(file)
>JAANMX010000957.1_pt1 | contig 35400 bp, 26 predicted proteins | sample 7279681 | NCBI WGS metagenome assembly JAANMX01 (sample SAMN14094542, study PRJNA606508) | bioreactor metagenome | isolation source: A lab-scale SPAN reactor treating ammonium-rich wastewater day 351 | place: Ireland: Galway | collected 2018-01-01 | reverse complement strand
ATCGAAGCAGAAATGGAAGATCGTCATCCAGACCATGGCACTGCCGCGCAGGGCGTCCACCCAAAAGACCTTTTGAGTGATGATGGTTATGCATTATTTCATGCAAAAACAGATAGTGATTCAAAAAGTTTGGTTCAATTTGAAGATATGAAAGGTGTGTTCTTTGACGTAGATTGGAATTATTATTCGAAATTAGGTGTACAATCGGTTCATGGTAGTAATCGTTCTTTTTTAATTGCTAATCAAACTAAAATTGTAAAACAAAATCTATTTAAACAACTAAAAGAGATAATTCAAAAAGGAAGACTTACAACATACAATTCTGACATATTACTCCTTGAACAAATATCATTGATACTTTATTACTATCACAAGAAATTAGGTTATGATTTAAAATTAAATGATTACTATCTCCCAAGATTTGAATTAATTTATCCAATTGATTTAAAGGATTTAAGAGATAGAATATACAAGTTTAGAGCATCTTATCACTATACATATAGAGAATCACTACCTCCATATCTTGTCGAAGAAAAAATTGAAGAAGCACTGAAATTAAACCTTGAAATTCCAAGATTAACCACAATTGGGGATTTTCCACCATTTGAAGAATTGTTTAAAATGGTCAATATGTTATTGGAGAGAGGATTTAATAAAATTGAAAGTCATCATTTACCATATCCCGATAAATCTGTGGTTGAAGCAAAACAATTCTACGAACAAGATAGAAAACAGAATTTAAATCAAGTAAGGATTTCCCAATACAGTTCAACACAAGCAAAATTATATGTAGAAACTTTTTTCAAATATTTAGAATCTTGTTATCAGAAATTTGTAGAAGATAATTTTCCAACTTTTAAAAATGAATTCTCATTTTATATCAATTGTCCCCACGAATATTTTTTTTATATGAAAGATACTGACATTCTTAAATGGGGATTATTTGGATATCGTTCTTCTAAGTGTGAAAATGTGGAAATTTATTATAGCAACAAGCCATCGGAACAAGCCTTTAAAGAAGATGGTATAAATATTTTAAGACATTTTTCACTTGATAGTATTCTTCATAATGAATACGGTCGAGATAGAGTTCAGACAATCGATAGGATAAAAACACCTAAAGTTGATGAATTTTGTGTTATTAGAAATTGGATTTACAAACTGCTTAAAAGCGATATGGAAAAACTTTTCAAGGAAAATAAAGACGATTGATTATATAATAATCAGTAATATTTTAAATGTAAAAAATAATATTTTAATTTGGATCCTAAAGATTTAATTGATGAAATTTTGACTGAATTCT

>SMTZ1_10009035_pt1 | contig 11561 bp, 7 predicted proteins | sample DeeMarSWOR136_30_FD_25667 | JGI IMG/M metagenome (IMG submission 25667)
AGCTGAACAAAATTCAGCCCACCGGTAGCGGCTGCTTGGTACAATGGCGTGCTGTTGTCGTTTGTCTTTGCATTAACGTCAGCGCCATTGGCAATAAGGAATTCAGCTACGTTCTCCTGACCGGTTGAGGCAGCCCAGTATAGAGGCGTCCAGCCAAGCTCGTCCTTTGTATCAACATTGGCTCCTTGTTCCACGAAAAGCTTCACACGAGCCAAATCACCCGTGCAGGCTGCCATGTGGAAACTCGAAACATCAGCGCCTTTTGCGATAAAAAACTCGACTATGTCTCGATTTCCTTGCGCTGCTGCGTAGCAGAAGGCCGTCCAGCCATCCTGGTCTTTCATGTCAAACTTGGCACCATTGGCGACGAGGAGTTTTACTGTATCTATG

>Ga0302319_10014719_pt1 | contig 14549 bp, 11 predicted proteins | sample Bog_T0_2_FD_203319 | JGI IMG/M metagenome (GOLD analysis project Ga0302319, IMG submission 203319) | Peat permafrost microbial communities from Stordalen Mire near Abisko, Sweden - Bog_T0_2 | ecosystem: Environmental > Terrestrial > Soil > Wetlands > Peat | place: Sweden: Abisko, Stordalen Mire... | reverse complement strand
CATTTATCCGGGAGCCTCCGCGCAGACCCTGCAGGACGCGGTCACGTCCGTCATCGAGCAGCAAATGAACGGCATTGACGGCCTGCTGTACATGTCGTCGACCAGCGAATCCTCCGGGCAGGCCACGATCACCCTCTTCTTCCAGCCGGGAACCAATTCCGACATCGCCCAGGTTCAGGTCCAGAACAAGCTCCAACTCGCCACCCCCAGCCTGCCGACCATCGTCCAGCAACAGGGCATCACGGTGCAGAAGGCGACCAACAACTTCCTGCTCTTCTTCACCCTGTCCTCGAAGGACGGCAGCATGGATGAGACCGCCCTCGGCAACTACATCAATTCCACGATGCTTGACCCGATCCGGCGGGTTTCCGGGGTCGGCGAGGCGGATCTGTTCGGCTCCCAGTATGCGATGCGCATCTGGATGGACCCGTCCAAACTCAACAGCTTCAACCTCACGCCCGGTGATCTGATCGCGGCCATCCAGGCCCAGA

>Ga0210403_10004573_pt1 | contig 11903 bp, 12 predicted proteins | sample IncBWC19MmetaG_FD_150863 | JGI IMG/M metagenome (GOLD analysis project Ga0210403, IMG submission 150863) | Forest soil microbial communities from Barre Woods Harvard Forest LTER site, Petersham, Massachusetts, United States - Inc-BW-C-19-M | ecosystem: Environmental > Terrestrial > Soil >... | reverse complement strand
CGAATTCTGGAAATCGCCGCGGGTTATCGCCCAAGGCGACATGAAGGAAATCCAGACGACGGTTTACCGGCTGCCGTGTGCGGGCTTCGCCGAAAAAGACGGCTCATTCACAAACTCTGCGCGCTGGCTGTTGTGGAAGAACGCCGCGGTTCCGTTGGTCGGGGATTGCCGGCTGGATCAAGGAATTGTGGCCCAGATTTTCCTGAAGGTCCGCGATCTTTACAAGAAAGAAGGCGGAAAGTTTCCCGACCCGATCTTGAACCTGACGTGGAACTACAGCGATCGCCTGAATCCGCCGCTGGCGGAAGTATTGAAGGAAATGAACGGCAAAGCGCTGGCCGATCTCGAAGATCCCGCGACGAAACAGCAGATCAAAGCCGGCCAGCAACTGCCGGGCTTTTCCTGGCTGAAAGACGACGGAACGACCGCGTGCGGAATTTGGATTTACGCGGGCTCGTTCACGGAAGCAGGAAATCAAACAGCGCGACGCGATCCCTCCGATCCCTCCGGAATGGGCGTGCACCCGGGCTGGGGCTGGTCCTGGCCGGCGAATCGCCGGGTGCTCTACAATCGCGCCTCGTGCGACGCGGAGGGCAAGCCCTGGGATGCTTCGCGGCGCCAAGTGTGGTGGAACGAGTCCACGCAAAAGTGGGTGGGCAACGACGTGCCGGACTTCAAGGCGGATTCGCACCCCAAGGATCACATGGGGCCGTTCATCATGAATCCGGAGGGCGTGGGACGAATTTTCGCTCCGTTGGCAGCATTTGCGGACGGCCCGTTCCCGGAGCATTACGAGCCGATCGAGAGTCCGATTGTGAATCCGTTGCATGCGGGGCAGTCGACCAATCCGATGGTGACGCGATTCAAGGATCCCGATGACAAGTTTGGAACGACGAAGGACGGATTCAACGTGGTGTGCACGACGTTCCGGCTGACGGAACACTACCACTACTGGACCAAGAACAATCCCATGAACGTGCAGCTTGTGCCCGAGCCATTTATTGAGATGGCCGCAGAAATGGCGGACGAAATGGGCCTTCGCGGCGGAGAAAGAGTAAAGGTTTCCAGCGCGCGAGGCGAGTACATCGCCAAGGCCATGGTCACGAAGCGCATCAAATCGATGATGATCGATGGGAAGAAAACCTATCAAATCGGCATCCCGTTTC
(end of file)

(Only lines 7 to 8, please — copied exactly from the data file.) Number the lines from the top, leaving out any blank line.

>Ga0210403_10004573_pt1 | contig 11903 bp, 12 predicted proteins | sample IncBWC19MmetaG_FD_150863 | JGI IMG/M metagenome (GOLD analysis project Ga0210403, IMG submission 150863) | Forest soil microbial communities from Barre Woods Harvard Forest LTER site, Petersham, Massachusetts, United States - Inc-BW-C-19-M | ecosystem: Environmental > Terrestrial > Soil >... | reverse complement strand
CGAATTCTGGAAATCGCCGCGGGTTATCGCCCAAGGCGACATGAAGGAAATCCAGACGACGGTTTACCGGCTGCCGTGTGCGGGCTTCGCCGAAAAAGACGGCTCATTCACAAACTCTGCGCGCTGGCTGTTGTGGAAGAACGCCGCGGTTCCGTTGGTCGGGGATTGCCGGCTGGATCAAGGAATTGTGGCCCAGATTTTCCTGAAGGTCCGCGATCTTTACAAGAAAGAAGGCGGAAAGTTTCCCGACCCGATCTTGAACCTGACGTGGAACTACAGCGATCGCCTGAATCCGCCGCTGGCGGAAGTATTGAAGGAAATGAACGGCAAAGCGCTGGCCGATCTCGAAGATCCCGCGACGAAACAGCAGATCAAAGCCGGCCAGCAACTGCCGGGCTTTTCCTGGCTGAAAGACGACGGAACGACCGCGTGCGGAATTTGGATTTACGCGGGCTCGTTCACGGAAGCAGGAAATCAAACAGCGCGACGCGATCCCTCCGATCCCTCCGGAATGGGCGTGCACCCGGGCTGGGGCTGGTCCTGGCCGGCGAATCGCCGGGTGCTCTACAATCGCGCCTCGTGCGACGCGGAGGGCAAGCCCTGGGATGCTTCGCGGCGCCAAGTGTGGTGGAACGAGTCCACGCAAAAGTGGGTGGGCAACGACGTGCCGGACTTCAAGGCGGATTCGCACCCCAAGGATCACATGGGGCCGTTCATCATGAATCCGGAGGGCGTGGGACGAATTTTCGCTCCGTTGGCAGCATTTGCGGACGGCCCGTTCCCGGAGCATTACGAGCCGATCGAGAGTCCGATTGTGAATCCGTTGCATGCGGGGCAGTCGACCAATCCGATGGTGACGCGATTCAAGGATCCCGATGACAAGTTTGGAACGACGAAGGACGGATTCAACGTGGTGTGCACGACGTTCCGGCTGACGGAACACTACCACTACTGGACCAAGAACAATCCCATGAACGTGCAGCTTGTGCCCGAGCCATTTATTGAGATGGCCGCAGAAATGGCGGACGAAATGGGCCTTCGCGGCGGAGAAAGAGTAAAGGTTTCCAGCGCGCGAGGCGAGTACATCGCCAAGGCCATGGTCACGAAGCGCATCAAATCGATGATGATCGATGGGAAGAAAACCTATCAAATCGGCATCCCGTTTC